I think there’s been a seismic shift, because we’ve brought his story into the daylight now. I think people are reading widely about him. I think the general public perception now has shifted from the Shakespearean caricature to the medieval king, to the warrior king, the last Plantagenet; that’s a huge change.
This has also been quite a journey for you over these last couple of years — what are you going to remember most about this project?
Right now I think it’s about closing the circle in one sense because the ethos of the Looking for Richard was if we found him, it was to give him what he didn’t get when he died on the field of battle in 1485. I think we’re going to achieve that now. To do that, we do something incredibly important, because we make peace with the past. Whatever your view of Richard III, we are laying him to rest, and that’s incredibly important. I think that’s what I’ll take away because we’ve achieved our aims, we’ve achieved our goals, and we fought long and hard behind the scenes to make sure that Richard was laid out anatomically that he wasn’t just put in a box. We also wanted to make sure that he did get a tomb, because at first they weren’t going to give him a tomb, they were just going to give him a slab. When Henry Tudor first buried him in 1485, he didn’t get a tomb for 10 years. We didn’t want to see that happen again. You’ll see a big, beautiful plinth on the tomb design, and it has Richard’s coat of arms on it. We fought for the boar, we fought for the white roses in the floor and we wanted his name on it, and his dates on it, all the things that make it his tomb, it’s about the man. Up until then it was just going to be a featureless block of stone with nothing on it, and we thought that’s just not right. We also wanted him to be coffined in a holy place, not as a scientific specimen, and not in a laboratory, and we managed to get that in the end. It was all about honouring him as a named individual, and I think we’ve ticked that box.
Once everything has died down, what’s your next project? What does the Richard III Society want to do going forward?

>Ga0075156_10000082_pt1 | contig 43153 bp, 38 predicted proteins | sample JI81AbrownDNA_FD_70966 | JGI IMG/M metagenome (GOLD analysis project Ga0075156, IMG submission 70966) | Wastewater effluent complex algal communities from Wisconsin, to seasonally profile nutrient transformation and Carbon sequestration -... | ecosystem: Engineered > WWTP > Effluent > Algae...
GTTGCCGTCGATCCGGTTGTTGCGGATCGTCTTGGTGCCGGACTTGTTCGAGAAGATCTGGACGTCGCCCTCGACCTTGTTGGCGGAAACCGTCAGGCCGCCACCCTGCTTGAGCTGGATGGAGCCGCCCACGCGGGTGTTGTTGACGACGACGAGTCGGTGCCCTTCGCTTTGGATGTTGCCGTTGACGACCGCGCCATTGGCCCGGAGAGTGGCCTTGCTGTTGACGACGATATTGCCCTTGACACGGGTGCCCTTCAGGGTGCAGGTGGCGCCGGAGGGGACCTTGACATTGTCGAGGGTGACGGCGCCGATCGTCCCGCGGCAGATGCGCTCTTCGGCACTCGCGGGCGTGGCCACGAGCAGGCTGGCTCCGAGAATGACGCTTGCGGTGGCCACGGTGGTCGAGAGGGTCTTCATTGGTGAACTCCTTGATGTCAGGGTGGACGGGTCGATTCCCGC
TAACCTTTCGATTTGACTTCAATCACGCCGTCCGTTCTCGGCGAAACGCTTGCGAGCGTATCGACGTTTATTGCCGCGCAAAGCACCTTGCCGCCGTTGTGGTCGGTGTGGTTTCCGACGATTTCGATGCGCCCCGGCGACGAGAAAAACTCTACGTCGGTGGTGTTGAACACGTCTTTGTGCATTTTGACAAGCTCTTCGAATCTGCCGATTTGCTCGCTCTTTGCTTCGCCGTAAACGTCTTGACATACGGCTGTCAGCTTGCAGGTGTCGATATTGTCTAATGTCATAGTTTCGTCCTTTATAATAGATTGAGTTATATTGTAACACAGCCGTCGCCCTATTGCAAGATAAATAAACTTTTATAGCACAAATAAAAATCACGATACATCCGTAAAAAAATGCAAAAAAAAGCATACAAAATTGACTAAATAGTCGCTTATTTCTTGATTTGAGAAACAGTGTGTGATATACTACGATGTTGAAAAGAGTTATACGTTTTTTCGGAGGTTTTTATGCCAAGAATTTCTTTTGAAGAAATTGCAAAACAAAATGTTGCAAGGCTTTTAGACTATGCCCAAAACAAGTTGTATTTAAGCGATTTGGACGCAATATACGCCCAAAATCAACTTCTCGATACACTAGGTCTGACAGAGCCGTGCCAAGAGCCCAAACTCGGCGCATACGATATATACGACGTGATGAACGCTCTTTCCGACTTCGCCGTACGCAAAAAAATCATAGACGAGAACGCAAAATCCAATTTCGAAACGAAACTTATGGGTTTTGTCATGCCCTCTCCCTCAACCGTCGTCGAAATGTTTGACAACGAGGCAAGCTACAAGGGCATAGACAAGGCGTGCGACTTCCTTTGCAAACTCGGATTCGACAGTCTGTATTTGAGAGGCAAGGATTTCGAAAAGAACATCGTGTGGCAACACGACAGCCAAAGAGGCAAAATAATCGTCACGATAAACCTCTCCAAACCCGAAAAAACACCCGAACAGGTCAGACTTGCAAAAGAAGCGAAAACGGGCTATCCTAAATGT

I think there’s two things to that. I think for the society and for research going forward, we are now searching archives because we think there’s documentation out there. Nobody has really looked for this period because everybody thought, we know this story, but now we’re going to say, ok we don’t know this story and this project has shown us that. So we’ve got people in Spain, in Portugal, in Germany, in Austria who are specialists who are going to be looking in archives. We’re going to be looking in this country, we’re going to be asking for people who have private archives, the big families, to open them up, so we can go and search them.
Does this all end for you on Thursday?
No, no way. The Princes in the Tower, what happened to the sons of Edward IV? This is what we want to find out. Is there documentation out there that can help explain what happened to them? Can we solve this mystery? Now we’re looking. The second thing is I’m just about to launch a project in Reading, and it’s called the Hidden Abbey Project. This about looking for the beautiful Clunaic abbey that Henry I built in Reading, and of course, Henry I is buried there. It’s a step by step project. The first thing we’re going to do is ground penetrating radar. We want to then see what we can find in the abbey. We’re then going to do some trial trenching to make sure that the GPR is telling us what we think it’s telling us, and then we’ll go from there. This isn’t my search, Reading asked me to do this search for them so I’ve given this to the people of Reading.
When are you starting this new project?
We’ve had permission from English Heritage, that’s in, and we’re now getting permission from the landowners. We’ve had two permissions in, we’re just waiting on the third permission, and then we’re doing the GPR survey and we hope we’re doing that this year.